- Associated Press - Sunday, June 5, 2016

LANSING, Mich. (AP) - Aggregate funding for Michigan’s public universities in the next state budget will still be less than it was before a major cut five years ago, despite Gov. Rick Snyder’s initial proposal to bring them back to levels in place when he took office in 2011.

Spending will rise roughly $40 million to $1.4 billion, a 2.9 percent increase, under a spending plan up for final legislative votes this week. The Republican governor and lawmakers had hoped for a $60 million, or 4.4 percent, boost.

More than a third of the 15 state universities - Michigan, Michigan State, Wayne State, Western, Eastern and Oakland - will receive less in the next budget than in the 2010-11 fiscal year. That was the year Snyder took office and subsequently cut state aid by 15 percent following years of reductions during Gov. Jennifer Granholm’s tenure.

University of Michigan President Mark Schlissel lamented that his school is receiving the same as what it did 20 years ago despite rising inflationary costs and higher enrollment.

“The governor does have an honest commitment … But every year it seems that the end game, as the state tries to develop its final budget, higher ed seems to be one of the fungible things,” he told The Associated Press while attending the Mackinac Policy Conference. “If you have a commitment to something … you have to invest in it. It has to be a priority, not something that you do at the end with the resources that remain available.”

The higher education budget is among various areas getting less of a funding hike than initially planned. Snyder and Republican legislative leaders recently scaled back their spending plans by $460 million after receiving revised estimates for tax money and Medicaid caseloads.

“It is still an increase,” Snyder spokeswoman Anna Heaton said. “Universities will receive more state funding than they did last year, and the governor remains committed to restoring to ‘10-11 levels in a future budget cycle.”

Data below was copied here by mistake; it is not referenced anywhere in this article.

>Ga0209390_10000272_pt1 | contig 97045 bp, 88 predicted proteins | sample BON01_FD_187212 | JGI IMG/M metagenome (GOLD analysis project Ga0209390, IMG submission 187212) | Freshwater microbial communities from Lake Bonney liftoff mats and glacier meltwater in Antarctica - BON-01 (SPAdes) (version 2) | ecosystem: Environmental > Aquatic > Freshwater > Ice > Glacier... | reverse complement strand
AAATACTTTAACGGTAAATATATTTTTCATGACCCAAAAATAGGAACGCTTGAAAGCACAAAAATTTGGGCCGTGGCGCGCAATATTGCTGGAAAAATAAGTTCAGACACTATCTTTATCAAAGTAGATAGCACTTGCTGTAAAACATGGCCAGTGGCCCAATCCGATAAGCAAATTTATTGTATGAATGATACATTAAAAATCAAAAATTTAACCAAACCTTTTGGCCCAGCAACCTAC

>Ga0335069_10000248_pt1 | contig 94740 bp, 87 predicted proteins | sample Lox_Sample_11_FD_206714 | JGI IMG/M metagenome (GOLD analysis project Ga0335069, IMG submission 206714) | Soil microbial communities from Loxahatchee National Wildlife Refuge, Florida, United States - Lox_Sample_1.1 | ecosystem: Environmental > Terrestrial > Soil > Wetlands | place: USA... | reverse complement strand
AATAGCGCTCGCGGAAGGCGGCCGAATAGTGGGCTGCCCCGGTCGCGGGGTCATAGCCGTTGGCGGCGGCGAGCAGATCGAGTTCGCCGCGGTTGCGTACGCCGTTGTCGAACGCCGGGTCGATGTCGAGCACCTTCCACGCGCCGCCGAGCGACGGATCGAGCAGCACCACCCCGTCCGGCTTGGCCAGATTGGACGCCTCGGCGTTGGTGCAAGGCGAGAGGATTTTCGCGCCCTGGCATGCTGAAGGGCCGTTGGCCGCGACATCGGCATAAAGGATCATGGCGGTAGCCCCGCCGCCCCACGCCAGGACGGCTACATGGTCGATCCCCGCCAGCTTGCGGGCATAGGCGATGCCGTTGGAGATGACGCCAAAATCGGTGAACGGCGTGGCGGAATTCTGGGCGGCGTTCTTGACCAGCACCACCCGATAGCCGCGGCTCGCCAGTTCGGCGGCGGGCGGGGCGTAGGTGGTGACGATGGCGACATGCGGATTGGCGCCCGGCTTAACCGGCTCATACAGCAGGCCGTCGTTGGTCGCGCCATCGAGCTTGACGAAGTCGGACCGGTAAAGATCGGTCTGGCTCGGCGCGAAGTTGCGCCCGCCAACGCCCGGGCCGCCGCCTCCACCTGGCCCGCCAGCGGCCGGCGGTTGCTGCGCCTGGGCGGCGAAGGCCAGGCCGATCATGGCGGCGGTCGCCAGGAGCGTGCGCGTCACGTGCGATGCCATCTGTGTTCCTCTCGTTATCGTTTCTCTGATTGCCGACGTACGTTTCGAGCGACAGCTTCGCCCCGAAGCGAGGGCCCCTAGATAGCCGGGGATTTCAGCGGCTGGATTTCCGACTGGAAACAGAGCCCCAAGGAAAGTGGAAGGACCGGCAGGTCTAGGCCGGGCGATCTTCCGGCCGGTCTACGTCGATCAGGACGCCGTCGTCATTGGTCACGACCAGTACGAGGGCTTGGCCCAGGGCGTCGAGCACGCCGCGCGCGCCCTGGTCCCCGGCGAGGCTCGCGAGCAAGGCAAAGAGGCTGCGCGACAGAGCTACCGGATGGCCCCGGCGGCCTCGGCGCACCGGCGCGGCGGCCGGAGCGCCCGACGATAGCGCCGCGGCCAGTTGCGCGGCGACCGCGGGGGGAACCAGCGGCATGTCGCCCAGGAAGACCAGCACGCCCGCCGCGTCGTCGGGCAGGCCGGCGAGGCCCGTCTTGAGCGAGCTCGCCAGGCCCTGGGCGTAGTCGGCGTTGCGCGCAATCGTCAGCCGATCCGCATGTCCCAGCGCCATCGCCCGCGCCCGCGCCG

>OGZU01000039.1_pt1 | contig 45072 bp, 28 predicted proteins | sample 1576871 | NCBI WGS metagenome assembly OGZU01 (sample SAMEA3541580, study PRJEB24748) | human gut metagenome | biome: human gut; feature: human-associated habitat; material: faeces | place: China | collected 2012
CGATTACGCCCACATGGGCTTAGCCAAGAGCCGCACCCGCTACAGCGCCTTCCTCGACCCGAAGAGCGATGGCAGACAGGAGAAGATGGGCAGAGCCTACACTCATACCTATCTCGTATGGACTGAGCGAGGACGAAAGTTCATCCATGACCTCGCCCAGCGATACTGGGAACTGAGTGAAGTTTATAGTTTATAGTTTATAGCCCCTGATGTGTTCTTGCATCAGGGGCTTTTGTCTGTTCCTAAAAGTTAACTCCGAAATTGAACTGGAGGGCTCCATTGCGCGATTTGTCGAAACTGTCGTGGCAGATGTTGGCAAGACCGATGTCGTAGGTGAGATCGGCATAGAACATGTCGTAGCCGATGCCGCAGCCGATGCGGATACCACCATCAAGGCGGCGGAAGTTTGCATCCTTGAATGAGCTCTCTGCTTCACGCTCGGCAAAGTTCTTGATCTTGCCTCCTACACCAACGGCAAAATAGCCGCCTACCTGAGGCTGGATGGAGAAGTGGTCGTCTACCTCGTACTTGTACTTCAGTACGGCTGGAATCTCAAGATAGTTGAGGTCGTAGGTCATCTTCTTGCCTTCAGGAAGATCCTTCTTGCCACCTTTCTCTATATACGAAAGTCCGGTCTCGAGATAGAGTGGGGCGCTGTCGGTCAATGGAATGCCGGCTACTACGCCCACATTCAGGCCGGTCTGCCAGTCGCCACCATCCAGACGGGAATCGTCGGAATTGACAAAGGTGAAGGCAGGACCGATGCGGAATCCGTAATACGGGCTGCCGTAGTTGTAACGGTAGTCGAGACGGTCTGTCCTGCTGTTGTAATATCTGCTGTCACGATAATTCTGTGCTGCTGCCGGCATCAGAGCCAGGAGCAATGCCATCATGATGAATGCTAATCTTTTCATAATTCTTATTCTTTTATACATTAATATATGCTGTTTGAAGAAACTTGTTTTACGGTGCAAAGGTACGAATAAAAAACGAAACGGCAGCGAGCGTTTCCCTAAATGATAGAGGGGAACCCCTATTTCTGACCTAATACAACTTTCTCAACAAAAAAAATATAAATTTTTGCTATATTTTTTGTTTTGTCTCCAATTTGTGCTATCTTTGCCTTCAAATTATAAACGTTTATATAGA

A report from the American Academy of Arts and Sciences report, a national research group, says all states’ spending on higher education is still at a historic low, even after their recovery from the Great Recession. Medicaid spending in particular spiked over time as university aid declined in the states.

Michigan State President Lou Anna Simon said that, unlike in other states, Michigan does not provide funds to upgrade older university buildings. It does partially finance new construction projects.

“All of us are now essentially responsible for all of our deferred maintenance. So that adds to the burden,” Simon said. “We plan on being there for a very long time and not simply letting facilities decay.”

Under a bill approved last week by a House-Senate conference committee, universities will not qualify for all their state funding unless they keep tuition and fee hikes to no more than 4.2 percent. The plan also punishes Eastern and Oakland for raising tuition and fees above last year’s “restraint cap,” taking $400,000 each that would have gone to the schools and splitting it among the four others whose funding is below 2011 levels.

Rep. Sam Singh, D-East Lansing, criticized the penalties as unfair since those universities already relinquished a portion of funding when instituting large tuition and fee increases last summer. Not ensuring every school receives more funds in the next fiscal year than received in 2011 is a “failure of this budget,” he said.

Senate Appropriations Committee Chairman Dave Hildenbrand, R-Lowell, said the penalties for Eastern and Oakland may be reconsidered before final passage of the budget. But he defended the nearly 3 percent overall higher ed funding boost.

“They’re still getting a decent increase is the way I look at it,” Hildenbrand said.

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Online:

Senate Bill 790: https://1.usa.gov/25EYckk

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Follow David Eggert on Twitter at https://twitter.com/DavidEggert00 . His work can be found at https://bigstory.ap.org/author/david-eggert

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